When I first met Maizie, she was about eight years old. Just a wisp of a thing. I quiet girl who, devoid of any siblings, was accustomed to playing by herself.
Maizies parents were one step from homeless. They moved around a lot, drifting from town to town, and job to job. Her step dad did not have many skills, so work was kind of hard to come by, and given his attraction to the bottle, even harder to keep. Truth was, he was between jobs far more frequently then he was working. So Maizie’s life had been kind of tough on a girl her age. They weren’t in one place long enough for her to have any friends, and she missed a lot of school. Further, being an only child living in an adult world, she spent a lot of time on the sidelines, excluded from the attention she so wanted and deserved.
I met Maizie accidentally while visiting my mother in law who resided in an apartment not far from where I lived. Maizie was drawing pictures on the sidewalk with colored chalk. When I stopped to admire her handiwork, I was treated to a large smile and a vivid imagination. She talked freely and amused me with stories made up as she went along. She made me laugh, and when I would laugh, so would she.
Over the next few weeks, I saw Maizie a lot. When I would visit, I would often see her sitting on the steps to the upstairs apartments, or just hanging around looking for something to do. Before long, I found myself watching for her whenever I went over there to the point that I would be a little disappointed if she was not there. However, it didn’t take long to figure out that she also watched for me. Sometimes, she would walk down to the dumpster with me when I would empty the trash, all the time in animated conversation. A bright and loving child, who lit up when afforded a little attention. For all of the hardships she had and was enduring, it had not defeated her. She looked for the beauty around her and reveled in it. She was a study in positive thinking. I had been captured by an eight year old.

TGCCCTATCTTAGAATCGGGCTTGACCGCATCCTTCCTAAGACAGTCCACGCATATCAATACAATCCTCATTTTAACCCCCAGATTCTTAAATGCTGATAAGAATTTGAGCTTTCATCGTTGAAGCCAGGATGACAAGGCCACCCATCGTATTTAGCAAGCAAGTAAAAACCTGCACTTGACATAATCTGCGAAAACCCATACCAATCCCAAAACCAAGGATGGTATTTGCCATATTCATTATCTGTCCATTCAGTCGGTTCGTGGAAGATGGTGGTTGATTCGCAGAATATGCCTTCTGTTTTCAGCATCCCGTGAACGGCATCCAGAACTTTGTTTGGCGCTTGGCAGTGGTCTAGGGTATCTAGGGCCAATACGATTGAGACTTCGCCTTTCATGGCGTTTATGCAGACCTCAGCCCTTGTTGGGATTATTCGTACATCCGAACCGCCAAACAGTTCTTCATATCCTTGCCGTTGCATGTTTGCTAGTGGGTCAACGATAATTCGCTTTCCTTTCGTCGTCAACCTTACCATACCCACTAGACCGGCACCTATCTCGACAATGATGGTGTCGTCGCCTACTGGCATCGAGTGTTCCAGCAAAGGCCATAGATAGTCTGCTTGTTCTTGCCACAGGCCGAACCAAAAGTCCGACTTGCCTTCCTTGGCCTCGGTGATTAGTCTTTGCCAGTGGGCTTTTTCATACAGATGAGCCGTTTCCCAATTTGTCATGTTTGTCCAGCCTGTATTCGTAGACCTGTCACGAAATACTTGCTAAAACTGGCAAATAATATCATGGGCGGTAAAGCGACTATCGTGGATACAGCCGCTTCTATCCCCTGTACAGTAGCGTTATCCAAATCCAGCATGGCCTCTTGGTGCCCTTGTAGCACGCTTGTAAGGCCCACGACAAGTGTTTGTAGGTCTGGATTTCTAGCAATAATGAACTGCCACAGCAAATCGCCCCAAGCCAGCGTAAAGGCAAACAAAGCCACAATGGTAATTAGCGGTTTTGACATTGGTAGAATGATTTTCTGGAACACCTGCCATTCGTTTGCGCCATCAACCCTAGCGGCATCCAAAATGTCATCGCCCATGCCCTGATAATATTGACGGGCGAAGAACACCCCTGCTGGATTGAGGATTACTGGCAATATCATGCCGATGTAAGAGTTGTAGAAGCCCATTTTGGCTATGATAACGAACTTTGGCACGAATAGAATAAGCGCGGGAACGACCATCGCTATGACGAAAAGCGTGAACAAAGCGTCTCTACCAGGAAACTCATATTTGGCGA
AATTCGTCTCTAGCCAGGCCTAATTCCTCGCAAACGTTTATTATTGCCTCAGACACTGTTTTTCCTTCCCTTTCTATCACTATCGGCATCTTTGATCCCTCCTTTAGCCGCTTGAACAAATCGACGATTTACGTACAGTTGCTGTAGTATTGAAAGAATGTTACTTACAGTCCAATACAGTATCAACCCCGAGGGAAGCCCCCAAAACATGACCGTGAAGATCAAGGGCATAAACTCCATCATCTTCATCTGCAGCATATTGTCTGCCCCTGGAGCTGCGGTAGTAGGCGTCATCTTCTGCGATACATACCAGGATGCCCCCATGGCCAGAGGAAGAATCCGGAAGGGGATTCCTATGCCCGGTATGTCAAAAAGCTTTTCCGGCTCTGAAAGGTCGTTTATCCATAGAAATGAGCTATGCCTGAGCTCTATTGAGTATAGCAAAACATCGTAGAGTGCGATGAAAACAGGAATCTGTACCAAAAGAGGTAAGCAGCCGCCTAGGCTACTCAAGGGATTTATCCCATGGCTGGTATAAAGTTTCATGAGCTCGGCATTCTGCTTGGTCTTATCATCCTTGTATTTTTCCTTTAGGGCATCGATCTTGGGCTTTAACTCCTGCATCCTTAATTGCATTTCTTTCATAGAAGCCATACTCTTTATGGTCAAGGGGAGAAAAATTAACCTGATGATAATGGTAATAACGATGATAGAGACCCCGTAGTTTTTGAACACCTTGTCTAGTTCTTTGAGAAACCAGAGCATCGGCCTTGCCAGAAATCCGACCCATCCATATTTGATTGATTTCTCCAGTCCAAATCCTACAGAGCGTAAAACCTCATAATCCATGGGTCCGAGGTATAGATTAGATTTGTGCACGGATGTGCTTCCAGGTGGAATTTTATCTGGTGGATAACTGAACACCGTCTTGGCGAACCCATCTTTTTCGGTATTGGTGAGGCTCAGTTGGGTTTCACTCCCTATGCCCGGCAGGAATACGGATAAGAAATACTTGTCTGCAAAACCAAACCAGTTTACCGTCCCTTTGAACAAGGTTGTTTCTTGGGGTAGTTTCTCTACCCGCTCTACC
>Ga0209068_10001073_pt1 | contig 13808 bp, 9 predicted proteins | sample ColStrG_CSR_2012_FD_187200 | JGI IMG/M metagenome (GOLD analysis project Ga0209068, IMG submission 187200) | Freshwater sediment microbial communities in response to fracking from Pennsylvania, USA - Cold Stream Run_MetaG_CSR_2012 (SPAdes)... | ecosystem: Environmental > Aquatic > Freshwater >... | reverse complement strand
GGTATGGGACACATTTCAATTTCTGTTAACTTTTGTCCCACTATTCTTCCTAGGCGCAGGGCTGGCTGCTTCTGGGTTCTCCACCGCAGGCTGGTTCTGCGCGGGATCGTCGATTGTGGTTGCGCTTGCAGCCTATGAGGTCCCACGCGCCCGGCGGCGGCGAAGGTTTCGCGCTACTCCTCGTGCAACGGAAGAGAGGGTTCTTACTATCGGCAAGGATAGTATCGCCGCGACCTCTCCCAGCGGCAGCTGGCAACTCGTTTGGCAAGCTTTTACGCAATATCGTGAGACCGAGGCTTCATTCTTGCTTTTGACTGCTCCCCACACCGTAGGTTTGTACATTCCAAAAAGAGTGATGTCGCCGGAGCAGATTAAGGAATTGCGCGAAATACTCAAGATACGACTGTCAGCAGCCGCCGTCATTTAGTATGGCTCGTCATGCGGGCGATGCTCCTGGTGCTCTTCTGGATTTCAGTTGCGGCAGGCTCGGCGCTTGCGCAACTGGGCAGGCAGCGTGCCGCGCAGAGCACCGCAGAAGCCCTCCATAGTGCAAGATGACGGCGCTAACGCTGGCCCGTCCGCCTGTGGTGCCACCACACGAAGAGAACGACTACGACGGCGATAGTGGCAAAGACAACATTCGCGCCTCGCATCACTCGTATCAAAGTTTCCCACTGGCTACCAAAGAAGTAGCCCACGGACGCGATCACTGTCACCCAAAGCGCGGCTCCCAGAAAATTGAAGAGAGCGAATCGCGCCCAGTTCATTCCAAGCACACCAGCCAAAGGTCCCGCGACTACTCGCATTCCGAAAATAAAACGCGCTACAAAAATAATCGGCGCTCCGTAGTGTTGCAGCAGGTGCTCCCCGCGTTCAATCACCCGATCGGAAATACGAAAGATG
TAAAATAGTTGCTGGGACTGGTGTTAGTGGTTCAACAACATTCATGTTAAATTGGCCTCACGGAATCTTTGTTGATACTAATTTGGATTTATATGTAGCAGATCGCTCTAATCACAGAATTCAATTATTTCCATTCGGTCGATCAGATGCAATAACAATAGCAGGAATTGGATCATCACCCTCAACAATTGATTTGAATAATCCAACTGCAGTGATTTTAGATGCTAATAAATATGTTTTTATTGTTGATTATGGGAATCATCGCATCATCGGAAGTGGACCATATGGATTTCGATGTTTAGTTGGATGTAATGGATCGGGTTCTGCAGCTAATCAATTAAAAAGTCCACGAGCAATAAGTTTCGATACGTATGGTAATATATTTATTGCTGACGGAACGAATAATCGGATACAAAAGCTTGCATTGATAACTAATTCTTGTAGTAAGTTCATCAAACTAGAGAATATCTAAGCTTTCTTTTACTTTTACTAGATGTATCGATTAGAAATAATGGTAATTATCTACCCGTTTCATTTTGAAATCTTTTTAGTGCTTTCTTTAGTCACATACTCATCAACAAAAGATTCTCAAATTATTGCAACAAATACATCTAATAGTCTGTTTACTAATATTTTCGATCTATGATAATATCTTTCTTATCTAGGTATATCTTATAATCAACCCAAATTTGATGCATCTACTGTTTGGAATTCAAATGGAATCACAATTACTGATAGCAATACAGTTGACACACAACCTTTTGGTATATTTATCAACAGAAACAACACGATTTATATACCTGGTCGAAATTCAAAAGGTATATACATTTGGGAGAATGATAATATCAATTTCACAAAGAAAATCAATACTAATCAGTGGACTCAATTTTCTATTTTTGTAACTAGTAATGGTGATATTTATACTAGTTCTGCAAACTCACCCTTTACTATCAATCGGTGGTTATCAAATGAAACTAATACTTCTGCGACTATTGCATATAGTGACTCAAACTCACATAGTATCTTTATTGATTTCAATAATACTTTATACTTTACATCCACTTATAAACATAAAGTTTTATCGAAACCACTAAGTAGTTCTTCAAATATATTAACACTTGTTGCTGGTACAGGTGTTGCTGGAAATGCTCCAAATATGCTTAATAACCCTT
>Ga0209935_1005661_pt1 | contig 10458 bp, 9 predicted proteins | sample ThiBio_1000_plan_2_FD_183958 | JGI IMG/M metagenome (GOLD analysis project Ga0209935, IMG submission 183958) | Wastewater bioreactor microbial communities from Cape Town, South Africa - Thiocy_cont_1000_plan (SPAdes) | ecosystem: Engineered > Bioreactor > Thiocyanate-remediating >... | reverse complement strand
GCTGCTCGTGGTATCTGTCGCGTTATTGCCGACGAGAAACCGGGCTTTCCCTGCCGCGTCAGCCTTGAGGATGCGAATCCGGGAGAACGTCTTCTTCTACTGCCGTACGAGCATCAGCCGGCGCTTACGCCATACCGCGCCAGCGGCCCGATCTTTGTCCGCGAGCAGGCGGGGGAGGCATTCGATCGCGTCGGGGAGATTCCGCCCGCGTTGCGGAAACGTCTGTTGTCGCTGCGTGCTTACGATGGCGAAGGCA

I remember the day I went over to find her sitting on the stairs as she often did. Upon greeting her, I sensed something was wrong, or at least different. She was not the little girl that usually met me with a smile. Instead, she seemed withdrawn. I asked her what was wrong and she told me that she was sad because they were moving again. I knew that this day had to happen, but found that I was sorry to see it come also. A little later, when I was taking the trash to the dumpster, Maizie fell in step beside me, but remained quiet for several minutes. Finally she said “would you like to be my daddy”.
I was at a loss for words. Totally unprepared for the question. After a pause, I finally said “Maizie, you already have a father”.
She looked at me and said “I know, but I want a daddy”.
That was the last time I saw Maizie. She would be a woman well into her thirties now, probably with children of her own. I have often thought of her and wondered how she made out. Was that fire that burned within able to sustain itself int0 adulthood. Did she ever find the daddy/love she so desperately craved. I hope so. I never had children of my own, but in my heart there will always be a little girl named Maizie.